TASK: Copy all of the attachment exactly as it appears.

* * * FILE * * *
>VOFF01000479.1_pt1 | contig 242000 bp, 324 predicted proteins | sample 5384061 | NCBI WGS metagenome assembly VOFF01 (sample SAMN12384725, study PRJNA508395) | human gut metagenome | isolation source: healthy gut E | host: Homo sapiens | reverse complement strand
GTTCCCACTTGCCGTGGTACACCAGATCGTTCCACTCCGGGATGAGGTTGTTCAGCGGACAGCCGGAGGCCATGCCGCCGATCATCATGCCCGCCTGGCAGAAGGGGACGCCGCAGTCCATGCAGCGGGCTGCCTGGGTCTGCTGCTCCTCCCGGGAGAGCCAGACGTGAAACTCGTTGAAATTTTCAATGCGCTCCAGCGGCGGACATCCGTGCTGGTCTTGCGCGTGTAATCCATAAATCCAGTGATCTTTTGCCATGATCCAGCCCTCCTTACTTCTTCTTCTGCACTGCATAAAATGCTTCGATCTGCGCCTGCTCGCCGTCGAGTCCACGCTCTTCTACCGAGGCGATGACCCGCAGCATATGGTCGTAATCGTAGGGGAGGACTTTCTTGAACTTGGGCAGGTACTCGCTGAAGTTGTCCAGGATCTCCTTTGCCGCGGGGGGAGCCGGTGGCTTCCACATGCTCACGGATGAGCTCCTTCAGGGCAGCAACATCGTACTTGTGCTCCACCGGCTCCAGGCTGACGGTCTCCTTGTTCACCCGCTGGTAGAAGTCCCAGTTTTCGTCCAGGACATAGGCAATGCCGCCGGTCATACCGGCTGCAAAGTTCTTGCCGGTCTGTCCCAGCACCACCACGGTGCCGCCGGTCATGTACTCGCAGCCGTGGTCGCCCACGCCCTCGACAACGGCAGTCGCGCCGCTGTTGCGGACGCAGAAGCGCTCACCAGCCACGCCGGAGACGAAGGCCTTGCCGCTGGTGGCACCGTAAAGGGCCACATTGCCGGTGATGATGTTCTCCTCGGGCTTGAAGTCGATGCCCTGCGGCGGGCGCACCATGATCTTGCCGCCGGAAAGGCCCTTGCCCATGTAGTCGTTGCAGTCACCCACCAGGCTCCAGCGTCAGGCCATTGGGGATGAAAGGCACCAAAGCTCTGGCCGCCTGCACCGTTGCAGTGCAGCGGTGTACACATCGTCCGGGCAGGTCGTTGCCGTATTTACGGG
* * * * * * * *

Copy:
>VOFF01000479.1_pt1 | contig 242000 bp, 324 predicted proteins | sample 5384061 | NCBI WGS metagenome assembly VOFF01 (sample SAMN12384725, study PRJNA508395) | human gut metagenome | isolation source: healthy gut E | host: Homo sapiens | reverse complement strand
GTTCCCACTTGCCGTGGTACACCAGATCGTTCCACTCCGGGATGAGGTTGTTCAGCGGACAGCCGGAGGCCATGCCGCCGATCATCATGCCCGCCTGGCAGAAGGGGACGCCGCAGTCCATGCAGCGGGCTGCCTGGGTCTGCTGCTCCTCCCGGGAGAGCCAGACGTGAAACTCGTTGAAATTTTCAATGCGCTCCAGCGGCGGACATCCGTGCTGGTCTTGCGCGTGTAATCCATAAATCCAGTGATCTTTTGCCATGATCCAGCCCTCCTTACTTCTTCTTCTGCACTGCATAAAATGCTTCGATCTGCGCCTGCTCGCCGTCGAGTCCACGCTCTTCTACCGAGGCGATGACCCGCAGCATATGGTCGTAATCGTAGGGGAGGACTTTCTTGAACTTGGGCAGGTACTCGCTGAAGTTGTCCAGGATCTCCTTTGCCGCGGGGGGAGCCGGTGGCTTCCACATGCTCACGGATGAGCTCCTTCAGGGCAGCAACATCGTACTTGTGCTCCACCGGCTCCAGGCTGACGGTCTCCTTGTTCACCCGCTGGTAGAAGTCCCAGTTTTCGTCCAGGACATAGGCAATGCCGCCGGTCATACCGGCTGCAAAGTTCTTGCCGGTCTGTCCCAGCACCACCACGGTGCCGCCGGTCATGTACTCGCAGCCGTGGTCGCCCACGCCCTCGACAACGGCAGTCGCGCCGCTGTTGCGGACGCAGAAGCGCTCACCAGCCACGCCGGAGACGAAGGCCTTGCCGCTGGTGGCACCGTAAAGGGCCACATTGCCGGTGATGATGTTCTCCTCGGGCTTGAAGTCGATGCCCTGCGGCGGGCGCACCATGATCTTGCCGCCGGAAAGGCCCTTGCCCATGTAGTCGTTGCAGTCACCCACCAGGCTCCAGCGTCAGGCCATTGGGGATGAAAGGCACCAAAGCTCTGGCCGCCTGCACCGTTGCAGTGCAGCGGTGTACACATCGTCCGGGCAGGTCGTTGCCGTATTTACGGG